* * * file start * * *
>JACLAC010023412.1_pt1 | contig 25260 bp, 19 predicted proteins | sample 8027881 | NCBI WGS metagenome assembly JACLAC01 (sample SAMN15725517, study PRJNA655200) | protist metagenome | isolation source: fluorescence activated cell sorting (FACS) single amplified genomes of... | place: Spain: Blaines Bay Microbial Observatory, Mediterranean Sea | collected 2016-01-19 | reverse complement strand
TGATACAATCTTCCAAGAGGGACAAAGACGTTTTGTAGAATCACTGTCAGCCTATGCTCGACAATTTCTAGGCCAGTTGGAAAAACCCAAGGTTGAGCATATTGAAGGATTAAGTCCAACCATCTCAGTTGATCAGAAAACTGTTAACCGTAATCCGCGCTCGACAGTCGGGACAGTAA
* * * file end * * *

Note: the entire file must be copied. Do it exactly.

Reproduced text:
>JACLAC010023412.1_pt1 | contig 25260 bp, 19 predicted proteins | sample 8027881 | NCBI WGS metagenome assembly JACLAC01 (sample SAMN15725517, study PRJNA655200) | protist metagenome | isolation source: fluorescence activated cell sorting (FACS) single amplified genomes of... | place: Spain: Blaines Bay Microbial Observatory, Mediterranean Sea | collected 2016-01-19 | reverse complement strand
TGATACAATCTTCCAAGAGGGACAAAGACGTTTTGTAGAATCACTGTCAGCCTATGCTCGACAATTTCTAGGCCAGTTGGAAAAACCCAAGGTTGAGCATATTGAAGGATTAAGTCCAACCATCTCAGTTGATCAGAAAACTGTTAACCGTAATCCGCGCTCGACAGTCGGGACAGTAA